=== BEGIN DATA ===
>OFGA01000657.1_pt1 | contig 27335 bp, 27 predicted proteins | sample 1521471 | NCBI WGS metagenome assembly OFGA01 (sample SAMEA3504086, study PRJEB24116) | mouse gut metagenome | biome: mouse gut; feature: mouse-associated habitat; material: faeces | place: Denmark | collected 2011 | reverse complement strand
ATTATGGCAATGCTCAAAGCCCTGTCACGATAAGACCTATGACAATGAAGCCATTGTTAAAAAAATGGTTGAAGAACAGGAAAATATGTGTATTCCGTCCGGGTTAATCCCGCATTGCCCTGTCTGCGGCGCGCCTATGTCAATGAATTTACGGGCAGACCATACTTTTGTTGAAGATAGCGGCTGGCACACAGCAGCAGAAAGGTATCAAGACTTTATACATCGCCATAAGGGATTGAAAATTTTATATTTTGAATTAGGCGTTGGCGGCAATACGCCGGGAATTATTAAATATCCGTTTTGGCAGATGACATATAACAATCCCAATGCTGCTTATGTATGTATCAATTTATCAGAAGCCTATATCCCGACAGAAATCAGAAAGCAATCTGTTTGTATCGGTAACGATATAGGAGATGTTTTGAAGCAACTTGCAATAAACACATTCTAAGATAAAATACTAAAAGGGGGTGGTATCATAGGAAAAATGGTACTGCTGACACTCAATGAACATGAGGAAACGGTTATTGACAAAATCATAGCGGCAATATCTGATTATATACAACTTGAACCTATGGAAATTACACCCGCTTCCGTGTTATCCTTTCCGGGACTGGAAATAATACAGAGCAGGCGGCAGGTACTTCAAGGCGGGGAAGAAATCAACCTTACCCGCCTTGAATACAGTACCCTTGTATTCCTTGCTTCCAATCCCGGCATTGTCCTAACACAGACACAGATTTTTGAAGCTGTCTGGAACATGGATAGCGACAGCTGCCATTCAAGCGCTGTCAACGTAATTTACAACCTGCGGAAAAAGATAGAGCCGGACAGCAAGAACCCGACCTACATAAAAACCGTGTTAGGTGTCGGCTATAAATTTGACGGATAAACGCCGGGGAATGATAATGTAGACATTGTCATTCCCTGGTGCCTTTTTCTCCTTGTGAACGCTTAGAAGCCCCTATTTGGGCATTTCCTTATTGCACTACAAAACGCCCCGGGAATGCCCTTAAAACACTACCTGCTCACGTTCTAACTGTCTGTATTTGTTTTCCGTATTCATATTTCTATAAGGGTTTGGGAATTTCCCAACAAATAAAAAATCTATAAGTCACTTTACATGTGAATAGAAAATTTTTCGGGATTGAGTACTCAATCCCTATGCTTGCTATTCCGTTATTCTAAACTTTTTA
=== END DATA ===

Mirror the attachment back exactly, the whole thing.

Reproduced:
>OFGA01000657.1_pt1 | contig 27335 bp, 27 predicted proteins | sample 1521471 | NCBI WGS metagenome assembly OFGA01 (sample SAMEA3504086, study PRJEB24116) | mouse gut metagenome | biome: mouse gut; feature: mouse-associated habitat; material: faeces | place: Denmark | collected 2011 | reverse complement strand
ATTATGGCAATGCTCAAAGCCCTGTCACGATAAGACCTATGACAATGAAGCCATTGTTAAAAAAATGGTTGAAGAACAGGAAAATATGTGTATTCCGTCCGGGTTAATCCCGCATTGCCCTGTCTGCGGCGCGCCTATGTCAATGAATTTACGGGCAGACCATACTTTTGTTGAAGATAGCGGCTGGCACACAGCAGCAGAAAGGTATCAAGACTTTATACATCGCCATAAGGGATTGAAAATTTTATATTTTGAATTAGGCGTTGGCGGCAATACGCCGGGAATTATTAAATATCCGTTTTGGCAGATGACATATAACAATCCCAATGCTGCTTATGTATGTATCAATTTATCAGAAGCCTATATCCCGACAGAAATCAGAAAGCAATCTGTTTGTATCGGTAACGATATAGGAGATGTTTTGAAGCAACTTGCAATAAACACATTCTAAGATAAAATACTAAAAGGGGGTGGTATCATAGGAAAAATGGTACTGCTGACACTCAATGAACATGAGGAAACGGTTATTGACAAAATCATAGCGGCAATATCTGATTATATACAACTTGAACCTATGGAAATTACACCCGCTTCCGTGTTATCCTTTCCGGGACTGGAAATAATACAGAGCAGGCGGCAGGTACTTCAAGGCGGGGAAGAAATCAACCTTACCCGCCTTGAATACAGTACCCTTGTATTCCTTGCTTCCAATCCCGGCATTGTCCTAACACAGACACAGATTTTTGAAGCTGTCTGGAACATGGATAGCGACAGCTGCCATTCAAGCGCTGTCAACGTAATTTACAACCTGCGGAAAAAGATAGAGCCGGACAGCAAGAACCCGACCTACATAAAAACCGTGTTAGGTGTCGGCTATAAATTTGACGGATAAACGCCGGGGAATGATAATGTAGACATTGTCATTCCCTGGTGCCTTTTTCTCCTTGTGAACGCTTAGAAGCCCCTATTTGGGCATTTCCTTATTGCACTACAAAACGCCCCGGGAATGCCCTTAAAACACTACCTGCTCACGTTCTAACTGTCTGTATTTGTTTTCCGTATTCATATTTCTATAAGGGTTTGGGAATTTCCCAACAAATAAAAAATCTATAAGTCACTTTACATGTGAATAGAAAATTTTTCGGGATTGAGTACTCAATCCCTATGCTTGCTATTCCGTTATTCTAAACTTTTTA